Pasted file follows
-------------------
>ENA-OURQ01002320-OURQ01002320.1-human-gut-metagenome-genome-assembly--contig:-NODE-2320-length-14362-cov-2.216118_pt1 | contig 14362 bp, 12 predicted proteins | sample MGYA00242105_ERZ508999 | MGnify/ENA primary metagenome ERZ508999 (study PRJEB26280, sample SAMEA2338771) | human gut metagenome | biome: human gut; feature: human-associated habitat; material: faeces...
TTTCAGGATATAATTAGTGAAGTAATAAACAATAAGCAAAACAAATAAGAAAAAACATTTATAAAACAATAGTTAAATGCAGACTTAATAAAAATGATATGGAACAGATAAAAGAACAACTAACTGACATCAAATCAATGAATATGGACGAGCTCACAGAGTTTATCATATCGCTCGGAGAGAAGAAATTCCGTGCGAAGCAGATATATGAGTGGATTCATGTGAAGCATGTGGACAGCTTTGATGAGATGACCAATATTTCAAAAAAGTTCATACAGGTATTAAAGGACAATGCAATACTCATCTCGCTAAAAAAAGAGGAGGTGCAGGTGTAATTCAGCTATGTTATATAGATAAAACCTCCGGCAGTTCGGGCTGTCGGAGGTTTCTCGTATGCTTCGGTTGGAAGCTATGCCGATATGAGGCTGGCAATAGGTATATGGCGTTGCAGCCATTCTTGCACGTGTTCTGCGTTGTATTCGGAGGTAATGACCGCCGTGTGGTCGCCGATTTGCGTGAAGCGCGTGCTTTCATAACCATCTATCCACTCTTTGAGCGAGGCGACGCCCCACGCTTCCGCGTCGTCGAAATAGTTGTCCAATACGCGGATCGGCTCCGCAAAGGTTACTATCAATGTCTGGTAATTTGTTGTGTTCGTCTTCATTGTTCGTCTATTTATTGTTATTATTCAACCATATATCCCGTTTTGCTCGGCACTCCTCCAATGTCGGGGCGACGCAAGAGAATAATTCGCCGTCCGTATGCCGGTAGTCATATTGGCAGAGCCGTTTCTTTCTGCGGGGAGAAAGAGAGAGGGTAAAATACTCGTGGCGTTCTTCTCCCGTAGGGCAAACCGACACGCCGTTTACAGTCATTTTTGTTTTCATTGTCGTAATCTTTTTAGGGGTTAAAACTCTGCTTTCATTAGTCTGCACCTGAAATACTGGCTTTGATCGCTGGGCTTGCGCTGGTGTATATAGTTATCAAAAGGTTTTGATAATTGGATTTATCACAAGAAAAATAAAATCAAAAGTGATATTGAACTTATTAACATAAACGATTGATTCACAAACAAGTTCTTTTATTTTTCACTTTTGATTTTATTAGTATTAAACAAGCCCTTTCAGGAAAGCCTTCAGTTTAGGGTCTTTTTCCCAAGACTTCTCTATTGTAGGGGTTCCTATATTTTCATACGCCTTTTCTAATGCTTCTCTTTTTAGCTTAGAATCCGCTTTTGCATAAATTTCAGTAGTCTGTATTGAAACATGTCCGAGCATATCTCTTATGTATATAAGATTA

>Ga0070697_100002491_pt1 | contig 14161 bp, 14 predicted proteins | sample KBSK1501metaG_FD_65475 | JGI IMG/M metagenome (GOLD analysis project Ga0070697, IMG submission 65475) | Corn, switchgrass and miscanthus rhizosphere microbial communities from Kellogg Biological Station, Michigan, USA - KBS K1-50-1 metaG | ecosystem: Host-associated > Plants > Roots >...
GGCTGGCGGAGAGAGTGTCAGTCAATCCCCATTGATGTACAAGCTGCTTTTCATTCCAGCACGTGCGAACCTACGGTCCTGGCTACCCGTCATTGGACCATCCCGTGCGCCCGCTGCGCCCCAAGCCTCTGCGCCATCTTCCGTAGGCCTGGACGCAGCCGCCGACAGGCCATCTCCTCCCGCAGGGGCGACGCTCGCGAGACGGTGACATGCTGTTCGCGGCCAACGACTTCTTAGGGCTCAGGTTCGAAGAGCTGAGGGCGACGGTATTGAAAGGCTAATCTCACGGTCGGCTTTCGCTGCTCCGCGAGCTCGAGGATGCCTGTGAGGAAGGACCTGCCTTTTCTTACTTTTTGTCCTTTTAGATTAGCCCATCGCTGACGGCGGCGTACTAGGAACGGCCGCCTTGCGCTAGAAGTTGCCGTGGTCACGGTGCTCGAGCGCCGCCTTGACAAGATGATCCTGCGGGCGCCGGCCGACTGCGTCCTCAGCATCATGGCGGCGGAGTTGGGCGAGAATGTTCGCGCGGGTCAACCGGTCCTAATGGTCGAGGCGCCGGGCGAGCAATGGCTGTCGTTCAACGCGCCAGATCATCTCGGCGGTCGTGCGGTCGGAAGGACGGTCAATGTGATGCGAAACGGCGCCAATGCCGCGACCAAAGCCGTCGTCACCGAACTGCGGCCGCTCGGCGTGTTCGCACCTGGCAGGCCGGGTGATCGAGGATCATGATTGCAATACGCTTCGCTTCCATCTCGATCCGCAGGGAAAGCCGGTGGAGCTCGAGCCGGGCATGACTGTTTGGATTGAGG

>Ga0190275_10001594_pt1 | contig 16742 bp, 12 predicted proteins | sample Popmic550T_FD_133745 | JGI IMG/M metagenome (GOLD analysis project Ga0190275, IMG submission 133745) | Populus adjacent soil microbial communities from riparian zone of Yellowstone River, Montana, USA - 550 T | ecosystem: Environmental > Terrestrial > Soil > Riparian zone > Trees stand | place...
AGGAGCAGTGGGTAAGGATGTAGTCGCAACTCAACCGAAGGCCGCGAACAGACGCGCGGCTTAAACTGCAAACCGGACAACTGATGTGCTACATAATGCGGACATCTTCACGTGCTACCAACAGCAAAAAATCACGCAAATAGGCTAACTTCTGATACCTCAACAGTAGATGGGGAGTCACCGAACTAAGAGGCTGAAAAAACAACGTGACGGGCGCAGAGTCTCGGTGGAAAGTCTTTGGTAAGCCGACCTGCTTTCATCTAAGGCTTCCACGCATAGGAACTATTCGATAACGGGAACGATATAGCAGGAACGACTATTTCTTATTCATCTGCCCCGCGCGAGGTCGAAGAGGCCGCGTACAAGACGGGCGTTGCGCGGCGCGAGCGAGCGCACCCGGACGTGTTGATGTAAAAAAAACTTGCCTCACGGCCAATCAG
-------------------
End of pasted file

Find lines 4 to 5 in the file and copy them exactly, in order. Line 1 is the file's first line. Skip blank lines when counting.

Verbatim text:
GGCTGGCGGAGAGAGTGTCAGTCAATCCCCATTGATGTACAAGCTGCTTTTCATTCCAGCACGTGCGAACCTACGGTCCTGGCTACCCGTCATTGGACCATCCCGTGCGCCCGCTGCGCCCCAAGCCTCTGCGCCATCTTCCGTAGGCCTGGACGCAGCCGCCGACAGGCCATCTCCTCCCGCAGGGGCGACGCTCGCGAGACGGTGACATGCTGTTCGCGGCCAACGACTTCTTAGGGCTCAGGTTCGAAGAGCTGAGGGCGACGGTATTGAAAGGCTAATCTCACGGTCGGCTTTCGCTGCTCCGCGAGCTCGAGGATGCCTGTGAGGAAGGACCTGCCTTTTCTTACTTTTTGTCCTTTTAGATTAGCCCATCGCTGACGGCGGCGTACTAGGAACGGCCGCCTTGCGCTAGAAGTTGCCGTGGTCACGGTGCTCGAGCGCCGCCTTGACAAGATGATCCTGCGGGCGCCGGCCGACTGCGTCCTCAGCATCATGGCGGCGGAGTTGGGCGAGAATGTTCGCGCGGGTCAACCGGTCCTAATGGTCGAGGCGCCGGGCGAGCAATGGCTGTCGTTCAACGCGCCAGATCATCTCGGCGGTCGTGCGGTCGGAAGGACGGTCAATGTGATGCGAAACGGCGCCAATGCCGCGACCAAAGCCGTCGTCACCGAACTGCGGCCGCTCGGCGTGTTCGCACCTGGCAGGCCGGGTGATCGAGGATCATGATTGCAATACGCTTCGCTTCCATCTCGATCCGCAGGGAAAGCCGGTGGAGCTCGAGCCGGGCATGACTGTTTGGATTGAGG

>Ga0190275_10001594_pt1 | contig 16742 bp, 12 predicted proteins | sample Popmic550T_FD_133745 | JGI IMG/M metagenome (GOLD analysis project Ga0190275, IMG submission 133745) | Populus adjacent soil microbial communities from riparian zone of Yellowstone River, Montana, USA - 550 T | ecosystem: Environmental > Terrestrial > Soil > Riparian zone > Trees stand | place...